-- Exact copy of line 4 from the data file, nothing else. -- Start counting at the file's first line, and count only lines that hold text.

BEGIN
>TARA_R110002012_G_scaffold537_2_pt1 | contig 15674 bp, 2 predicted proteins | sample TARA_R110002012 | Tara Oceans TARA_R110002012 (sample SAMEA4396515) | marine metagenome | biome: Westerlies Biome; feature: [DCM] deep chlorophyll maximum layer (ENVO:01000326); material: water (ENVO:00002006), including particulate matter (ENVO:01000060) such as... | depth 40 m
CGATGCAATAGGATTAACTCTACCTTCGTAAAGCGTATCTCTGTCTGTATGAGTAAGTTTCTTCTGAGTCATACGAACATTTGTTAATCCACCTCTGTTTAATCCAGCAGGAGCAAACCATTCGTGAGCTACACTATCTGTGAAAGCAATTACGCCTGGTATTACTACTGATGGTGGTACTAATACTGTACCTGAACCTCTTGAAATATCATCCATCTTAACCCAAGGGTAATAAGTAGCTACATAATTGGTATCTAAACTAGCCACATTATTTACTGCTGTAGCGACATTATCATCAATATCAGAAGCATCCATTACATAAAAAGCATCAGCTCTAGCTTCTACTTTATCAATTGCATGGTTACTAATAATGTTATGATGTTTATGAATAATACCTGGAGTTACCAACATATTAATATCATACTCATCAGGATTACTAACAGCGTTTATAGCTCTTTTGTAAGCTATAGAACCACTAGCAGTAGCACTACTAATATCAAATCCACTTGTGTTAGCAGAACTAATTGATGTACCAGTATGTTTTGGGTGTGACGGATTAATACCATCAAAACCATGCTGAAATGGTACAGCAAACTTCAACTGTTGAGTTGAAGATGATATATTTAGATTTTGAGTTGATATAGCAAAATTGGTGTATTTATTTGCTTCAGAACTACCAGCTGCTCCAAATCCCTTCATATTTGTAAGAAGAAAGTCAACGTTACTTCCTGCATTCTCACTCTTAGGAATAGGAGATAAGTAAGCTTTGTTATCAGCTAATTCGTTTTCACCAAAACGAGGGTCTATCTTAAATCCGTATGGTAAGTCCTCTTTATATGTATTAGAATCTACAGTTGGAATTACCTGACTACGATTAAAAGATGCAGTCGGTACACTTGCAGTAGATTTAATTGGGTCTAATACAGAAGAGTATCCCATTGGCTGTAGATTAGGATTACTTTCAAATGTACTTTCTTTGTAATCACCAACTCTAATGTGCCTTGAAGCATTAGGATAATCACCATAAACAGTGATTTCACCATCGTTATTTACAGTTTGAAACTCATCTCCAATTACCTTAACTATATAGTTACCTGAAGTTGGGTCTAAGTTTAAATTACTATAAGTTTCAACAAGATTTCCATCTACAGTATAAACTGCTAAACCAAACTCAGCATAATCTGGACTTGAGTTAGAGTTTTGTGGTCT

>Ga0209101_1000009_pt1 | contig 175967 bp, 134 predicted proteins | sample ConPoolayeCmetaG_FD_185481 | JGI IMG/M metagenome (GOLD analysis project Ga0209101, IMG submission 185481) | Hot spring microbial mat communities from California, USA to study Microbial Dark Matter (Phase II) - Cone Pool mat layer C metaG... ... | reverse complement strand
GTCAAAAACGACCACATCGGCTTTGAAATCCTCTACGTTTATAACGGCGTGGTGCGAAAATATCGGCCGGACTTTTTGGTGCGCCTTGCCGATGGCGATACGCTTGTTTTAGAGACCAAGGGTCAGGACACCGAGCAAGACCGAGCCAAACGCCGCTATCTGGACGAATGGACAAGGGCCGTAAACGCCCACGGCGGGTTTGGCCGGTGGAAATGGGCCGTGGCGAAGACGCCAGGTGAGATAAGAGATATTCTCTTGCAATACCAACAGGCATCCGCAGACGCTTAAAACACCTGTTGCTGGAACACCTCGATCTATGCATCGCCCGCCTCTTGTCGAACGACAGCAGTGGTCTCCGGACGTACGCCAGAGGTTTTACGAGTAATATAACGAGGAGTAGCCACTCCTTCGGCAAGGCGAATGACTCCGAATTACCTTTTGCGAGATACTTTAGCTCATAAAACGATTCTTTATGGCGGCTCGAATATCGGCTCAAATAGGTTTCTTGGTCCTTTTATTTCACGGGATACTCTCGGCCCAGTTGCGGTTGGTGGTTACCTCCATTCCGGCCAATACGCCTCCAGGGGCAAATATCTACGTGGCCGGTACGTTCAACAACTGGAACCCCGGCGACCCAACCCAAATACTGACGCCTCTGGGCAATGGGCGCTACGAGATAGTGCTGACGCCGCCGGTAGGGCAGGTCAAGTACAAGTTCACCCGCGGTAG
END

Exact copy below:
GTCAAAAACGACCACATCGGCTTTGAAATCCTCTACGTTTATAACGGCGTGGTGCGAAAATATCGGCCGGACTTTTTGGTGCGCCTTGCCGATGGCGATACGCTTGTTTTAGAGACCAAGGGTCAGGACACCGAGCAAGACCGAGCCAAACGCCGCTATCTGGACGAATGGACAAGGGCCGTAAACGCCCACGGCGGGTTTGGCCGGTGGAAATGGGCCGTGGCGAAGACGCCAGGTGAGATAAGAGATATTCTCTTGCAATACCAACAGGCATCCGCAGACGCTTAAAACACCTGTTGCTGGAACACCTCGATCTATGCATCGCCCGCCTCTTGTCGAACGACAGCAGTGGTCTCCGGACGTACGCCAGAGGTTTTACGAGTAATATAACGAGGAGTAGCCACTCCTTCGGCAAGGCGAATGACTCCGAATTACCTTTTGCGAGATACTTTAGCTCATAAAACGATTCTTTATGGCGGCTCGAATATCGGCTCAAATAGGTTTCTTGGTCCTTTTATTTCACGGGATACTCTCGGCCCAGTTGCGGTTGGTGGTTACCTCCATTCCGGCCAATACGCCTCCAGGGGCAAATATCTACGTGGCCGGTACGTTCAACAACTGGAACCCCGGCGACCCAACCCAAATACTGACGCCTCTGGGCAATGGGCGCTACGAGATAGTGCTGACGCCGCCGGTAGGGCAGGTCAAGTACAAGTTCACCCGCGGTAG